The Black Plague (also known as the Black Death) was one of the most serious pandemics in the world, killing between 100 and 200 million people (Byrne 122). The most serious effects were in Europe between 1346 and 1353, and evidently there were a number of health issues associated with the problem. Despite this, there were consequences outside of health, too. There were effects on religious life, social life and economics in Europe during and after the Black Plague. It is often easy to talk about pandemics in a purely biological sense but the Black Plague shows that there are far-reaching consequences of an event such as this. Religion became less popular and those in the lower classes began earning more money than ever before as a consequence of their rarity. The population radically diminished, having knock-on effects across the continent. The purpose of this paper is to explore some of the positive and negative consequences of the Plague on social, economic and regional life.
One of the biggest changes that came after the Black Death was a change in the way the population viewed religion. It is commonly stated that the number of people that believed in Christianity (and other religions) decreased after the plague for a number of reasons (Byrne 123). Firstly, a huge number of the clergy died and therefore there just were not enough people to lead followers. There were not enough clergymen to perform all of the funerals needed during the Plague itself, so people were afraid that God had forsaken them because of their inability to perform Christian rituals (Benedictow 389). Additionally, many people felt that God was not listening to their prayers and that the Plague was proof that he did not exist � the prayers did not prevent all the sickness and death that occurred during these years (Benedictow 389). This was a large change in society because religion is such a pivotal part of culture and particularly in Europe at the time.

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The economy also suffered in the aftermath of the Plague. With so many people dying, there were less skilled tradespeople and craftsmen to create goods, so the prices went up. This is known as inflation and it occurs when there is a lack of goods � the supply and demand effect ensures that people are paying a premium for things that were previously easily obtained (Benedictow 222). There was, however, a positive side to this. As so many people were killed, workers were in high demand and therefore those who were fit and healthy received pay rises. This factor even filtered down to peasants who had never before had the chance to earn so much (Byrne 198), although perhaps this can be considered useless in the face of such high prices. Lords had to make their land and their wages better for the serfs and servants so that they would stay because there was such a deficit in labor (Zahler 18). Overall, the standard of living generally went up as the wage increase outpaced the increase in the prices of goods (Zahler 18).

An interesting effect of this is that the peasants were not necessarily as poor as they had been. This has been termed as the �blurring of financial distinctions� (Benedictow 231). Prior to the Black Death, these distinctions had been the main way of maintaining the social hierarchy. Without them, people had to look for a new way of making sure that class was evident and that peasants did not suddenly think that they were increasing in status. The social distinctions between people became more distinct. The fashion of the time amongst the nobility was to be as extravagant as possible to set themselves aside from peasants and servants who could now afford better clothes themselves (Benedictow 231).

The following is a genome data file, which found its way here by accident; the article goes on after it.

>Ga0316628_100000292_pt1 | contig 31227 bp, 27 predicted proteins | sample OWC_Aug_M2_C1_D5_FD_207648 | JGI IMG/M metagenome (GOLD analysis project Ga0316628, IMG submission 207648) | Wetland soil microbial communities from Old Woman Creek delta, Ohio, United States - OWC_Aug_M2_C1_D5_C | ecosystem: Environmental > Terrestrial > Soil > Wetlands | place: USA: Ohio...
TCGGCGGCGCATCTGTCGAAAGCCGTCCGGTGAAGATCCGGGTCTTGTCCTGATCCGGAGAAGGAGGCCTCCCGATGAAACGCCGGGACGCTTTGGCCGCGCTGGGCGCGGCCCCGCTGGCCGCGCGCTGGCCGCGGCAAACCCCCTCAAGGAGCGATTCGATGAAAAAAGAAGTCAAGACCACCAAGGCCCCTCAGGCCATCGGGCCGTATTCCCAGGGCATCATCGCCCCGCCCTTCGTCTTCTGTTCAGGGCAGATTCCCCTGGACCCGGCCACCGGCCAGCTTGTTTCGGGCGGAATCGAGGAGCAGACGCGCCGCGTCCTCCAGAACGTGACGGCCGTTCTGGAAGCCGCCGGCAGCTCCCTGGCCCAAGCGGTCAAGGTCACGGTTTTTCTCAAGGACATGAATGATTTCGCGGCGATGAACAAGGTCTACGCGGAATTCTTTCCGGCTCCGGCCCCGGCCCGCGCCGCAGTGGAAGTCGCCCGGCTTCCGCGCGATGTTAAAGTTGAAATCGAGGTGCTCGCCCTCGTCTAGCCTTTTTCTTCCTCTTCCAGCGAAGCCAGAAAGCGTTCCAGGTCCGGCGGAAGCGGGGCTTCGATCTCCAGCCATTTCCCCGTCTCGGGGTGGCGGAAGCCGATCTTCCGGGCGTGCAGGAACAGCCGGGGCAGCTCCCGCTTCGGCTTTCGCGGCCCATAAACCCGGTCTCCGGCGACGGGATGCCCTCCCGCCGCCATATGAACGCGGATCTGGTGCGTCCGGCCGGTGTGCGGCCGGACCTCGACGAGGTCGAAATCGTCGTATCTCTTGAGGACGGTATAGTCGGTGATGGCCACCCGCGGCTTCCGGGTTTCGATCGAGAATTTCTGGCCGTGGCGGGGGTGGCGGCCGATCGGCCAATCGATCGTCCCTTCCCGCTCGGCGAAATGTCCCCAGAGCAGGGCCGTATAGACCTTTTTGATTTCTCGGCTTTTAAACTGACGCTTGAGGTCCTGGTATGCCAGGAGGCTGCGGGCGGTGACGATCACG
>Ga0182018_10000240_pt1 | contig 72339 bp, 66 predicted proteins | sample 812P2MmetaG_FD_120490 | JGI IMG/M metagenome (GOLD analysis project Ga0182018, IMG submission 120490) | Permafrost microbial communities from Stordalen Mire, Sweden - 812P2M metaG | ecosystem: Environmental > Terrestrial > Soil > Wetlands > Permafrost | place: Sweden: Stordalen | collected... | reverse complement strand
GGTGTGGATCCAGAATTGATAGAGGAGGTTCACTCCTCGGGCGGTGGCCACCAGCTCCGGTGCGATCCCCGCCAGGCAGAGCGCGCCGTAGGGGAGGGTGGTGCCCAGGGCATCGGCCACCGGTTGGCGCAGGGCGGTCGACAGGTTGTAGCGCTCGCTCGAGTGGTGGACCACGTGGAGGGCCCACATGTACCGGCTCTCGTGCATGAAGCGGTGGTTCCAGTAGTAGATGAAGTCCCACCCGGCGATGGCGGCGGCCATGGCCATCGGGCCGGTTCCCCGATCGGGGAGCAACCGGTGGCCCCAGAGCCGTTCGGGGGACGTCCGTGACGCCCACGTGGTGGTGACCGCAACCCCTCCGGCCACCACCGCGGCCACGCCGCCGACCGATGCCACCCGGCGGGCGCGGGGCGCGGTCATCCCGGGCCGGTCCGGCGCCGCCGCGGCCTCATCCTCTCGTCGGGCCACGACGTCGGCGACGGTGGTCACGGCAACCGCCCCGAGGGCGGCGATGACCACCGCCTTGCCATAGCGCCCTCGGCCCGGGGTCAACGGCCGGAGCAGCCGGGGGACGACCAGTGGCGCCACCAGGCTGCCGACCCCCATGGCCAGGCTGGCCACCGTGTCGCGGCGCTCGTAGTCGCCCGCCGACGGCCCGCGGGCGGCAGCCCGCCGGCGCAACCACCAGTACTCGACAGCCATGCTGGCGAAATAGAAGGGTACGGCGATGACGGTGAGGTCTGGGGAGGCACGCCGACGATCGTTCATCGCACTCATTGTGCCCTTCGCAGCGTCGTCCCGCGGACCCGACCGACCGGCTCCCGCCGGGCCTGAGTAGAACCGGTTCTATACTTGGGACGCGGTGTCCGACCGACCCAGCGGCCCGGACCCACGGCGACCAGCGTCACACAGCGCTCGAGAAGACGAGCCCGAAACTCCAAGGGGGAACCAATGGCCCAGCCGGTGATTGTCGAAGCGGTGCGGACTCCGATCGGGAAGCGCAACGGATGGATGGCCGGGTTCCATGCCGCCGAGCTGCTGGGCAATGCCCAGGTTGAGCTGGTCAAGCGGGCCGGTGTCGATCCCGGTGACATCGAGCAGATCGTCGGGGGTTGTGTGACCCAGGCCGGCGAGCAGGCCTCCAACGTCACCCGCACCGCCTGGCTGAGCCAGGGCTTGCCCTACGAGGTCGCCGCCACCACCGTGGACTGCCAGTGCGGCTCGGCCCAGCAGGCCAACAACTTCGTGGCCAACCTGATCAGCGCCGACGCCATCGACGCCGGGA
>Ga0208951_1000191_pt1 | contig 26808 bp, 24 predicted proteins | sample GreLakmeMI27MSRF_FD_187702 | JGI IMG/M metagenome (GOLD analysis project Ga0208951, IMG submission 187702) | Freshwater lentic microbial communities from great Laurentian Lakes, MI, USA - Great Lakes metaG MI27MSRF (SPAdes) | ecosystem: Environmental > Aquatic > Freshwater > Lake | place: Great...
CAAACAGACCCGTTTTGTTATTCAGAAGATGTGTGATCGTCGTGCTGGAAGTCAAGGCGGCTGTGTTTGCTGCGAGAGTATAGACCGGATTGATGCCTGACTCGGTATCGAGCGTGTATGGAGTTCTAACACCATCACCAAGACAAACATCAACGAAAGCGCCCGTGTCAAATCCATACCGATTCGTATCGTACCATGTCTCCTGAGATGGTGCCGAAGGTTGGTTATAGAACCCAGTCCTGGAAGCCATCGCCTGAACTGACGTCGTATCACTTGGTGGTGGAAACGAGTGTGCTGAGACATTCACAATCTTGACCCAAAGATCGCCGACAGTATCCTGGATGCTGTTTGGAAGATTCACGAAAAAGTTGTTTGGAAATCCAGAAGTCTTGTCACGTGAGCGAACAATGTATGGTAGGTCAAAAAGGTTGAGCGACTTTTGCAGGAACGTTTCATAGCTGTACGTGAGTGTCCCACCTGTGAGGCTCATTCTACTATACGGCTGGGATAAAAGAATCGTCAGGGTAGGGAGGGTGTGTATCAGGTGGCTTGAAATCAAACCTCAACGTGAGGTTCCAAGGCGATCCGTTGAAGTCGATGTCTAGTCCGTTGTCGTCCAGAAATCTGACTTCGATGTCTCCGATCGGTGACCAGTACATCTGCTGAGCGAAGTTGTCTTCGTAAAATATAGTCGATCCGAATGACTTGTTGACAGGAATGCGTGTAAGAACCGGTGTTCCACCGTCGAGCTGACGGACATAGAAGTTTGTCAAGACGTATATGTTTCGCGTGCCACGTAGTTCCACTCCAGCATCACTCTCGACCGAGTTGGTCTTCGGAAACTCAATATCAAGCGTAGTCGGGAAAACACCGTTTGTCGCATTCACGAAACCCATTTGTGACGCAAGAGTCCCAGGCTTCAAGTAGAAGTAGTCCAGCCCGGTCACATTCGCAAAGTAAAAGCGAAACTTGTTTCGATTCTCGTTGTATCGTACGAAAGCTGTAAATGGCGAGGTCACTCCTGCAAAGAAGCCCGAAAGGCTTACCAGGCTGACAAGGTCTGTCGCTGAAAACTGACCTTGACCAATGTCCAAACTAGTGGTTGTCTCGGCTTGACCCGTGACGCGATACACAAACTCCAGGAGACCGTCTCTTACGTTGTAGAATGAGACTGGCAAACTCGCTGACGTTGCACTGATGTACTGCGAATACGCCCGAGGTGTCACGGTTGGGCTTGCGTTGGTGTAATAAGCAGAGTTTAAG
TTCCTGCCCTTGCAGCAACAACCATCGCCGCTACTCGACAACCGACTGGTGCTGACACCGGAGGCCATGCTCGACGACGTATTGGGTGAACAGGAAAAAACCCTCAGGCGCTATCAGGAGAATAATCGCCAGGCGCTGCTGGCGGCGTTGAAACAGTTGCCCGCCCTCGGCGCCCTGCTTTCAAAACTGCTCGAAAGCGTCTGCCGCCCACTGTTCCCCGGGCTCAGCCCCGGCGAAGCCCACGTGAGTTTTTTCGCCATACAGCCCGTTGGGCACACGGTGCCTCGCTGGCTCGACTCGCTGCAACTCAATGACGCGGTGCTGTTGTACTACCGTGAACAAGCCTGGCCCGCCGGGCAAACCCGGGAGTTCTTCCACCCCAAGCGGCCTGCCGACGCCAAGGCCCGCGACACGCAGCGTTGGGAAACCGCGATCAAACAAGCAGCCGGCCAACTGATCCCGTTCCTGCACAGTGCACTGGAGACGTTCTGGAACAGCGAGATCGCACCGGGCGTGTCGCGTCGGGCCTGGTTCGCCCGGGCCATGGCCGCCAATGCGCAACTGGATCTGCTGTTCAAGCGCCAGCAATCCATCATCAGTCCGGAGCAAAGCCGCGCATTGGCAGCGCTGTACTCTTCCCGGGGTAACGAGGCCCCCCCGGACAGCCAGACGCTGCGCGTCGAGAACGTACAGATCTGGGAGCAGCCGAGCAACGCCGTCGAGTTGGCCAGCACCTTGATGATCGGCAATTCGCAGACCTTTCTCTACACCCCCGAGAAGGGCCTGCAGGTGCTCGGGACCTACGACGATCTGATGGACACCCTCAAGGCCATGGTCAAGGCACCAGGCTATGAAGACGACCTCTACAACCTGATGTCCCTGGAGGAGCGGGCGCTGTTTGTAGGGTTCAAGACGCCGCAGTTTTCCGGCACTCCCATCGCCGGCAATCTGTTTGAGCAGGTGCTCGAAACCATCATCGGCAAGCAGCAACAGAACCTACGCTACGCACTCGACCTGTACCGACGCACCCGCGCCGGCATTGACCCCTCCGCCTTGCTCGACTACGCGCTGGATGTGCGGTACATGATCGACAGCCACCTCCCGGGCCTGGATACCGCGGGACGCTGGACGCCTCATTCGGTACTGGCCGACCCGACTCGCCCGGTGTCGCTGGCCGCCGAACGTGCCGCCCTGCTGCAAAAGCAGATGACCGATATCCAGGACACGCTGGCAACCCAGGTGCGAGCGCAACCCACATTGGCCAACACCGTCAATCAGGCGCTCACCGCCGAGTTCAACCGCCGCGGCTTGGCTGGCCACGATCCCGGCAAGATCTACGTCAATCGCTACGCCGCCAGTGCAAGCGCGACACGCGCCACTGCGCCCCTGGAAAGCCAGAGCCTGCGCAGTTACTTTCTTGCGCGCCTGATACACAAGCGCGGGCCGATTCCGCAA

Socially, the peasants themselves felt slightly more empowered by the fact that they were still alive after the Black Death and that they were earning more money than ever before. The nobility tried to make sure that they did not get enough power, but it did not seem to work (Zahler 27). For this reason, there was an increase in riots and revolts throughout Europe immediately after the Plague wreaked havoc. In 1358, for example, the peasants in northern France rioted. There was another revolt by guilt members in 1378 (Zahler 31). This led to a dramatic change in the structure of Europe and the relationships between different social classes and how they interacted. Despite this, there were still severe and significant class distinctions throughout until the modern day (Benedictow 418).

In conclusion, the Black Plague had several effects on Europe, not just based on the death toll. Socially, it caused people to have less faith in religion and therefore people would be praying less because it did not seem to work. There were less workers available, which meant that the cost of goods increased dramatically. Additionally, the workers themselves were paid more because they were a rare commodity, which gave peasants and serfs more financial freedom than they had ever had before. This caused the nobility to wear more extravagant clothes and also to try to prevent peasants from revolting and leaving their jobs. This did not work and there were several riots, revolts and revolutions in the years following the attack of the Black Death on Europe.

    References
  • Benedictow, Ole J?rgen. The Black Death, 1346-1353: The Complete History. Boydell & Brewer, 2004. Print.
  • Byrne, Joseph Patrick. Daily Life During the Black Death. Greenwood Publishing Group, 2006. Print.
  • Zahler, Diane. The Black Death. Twenty-First Century Books, 2009. Print.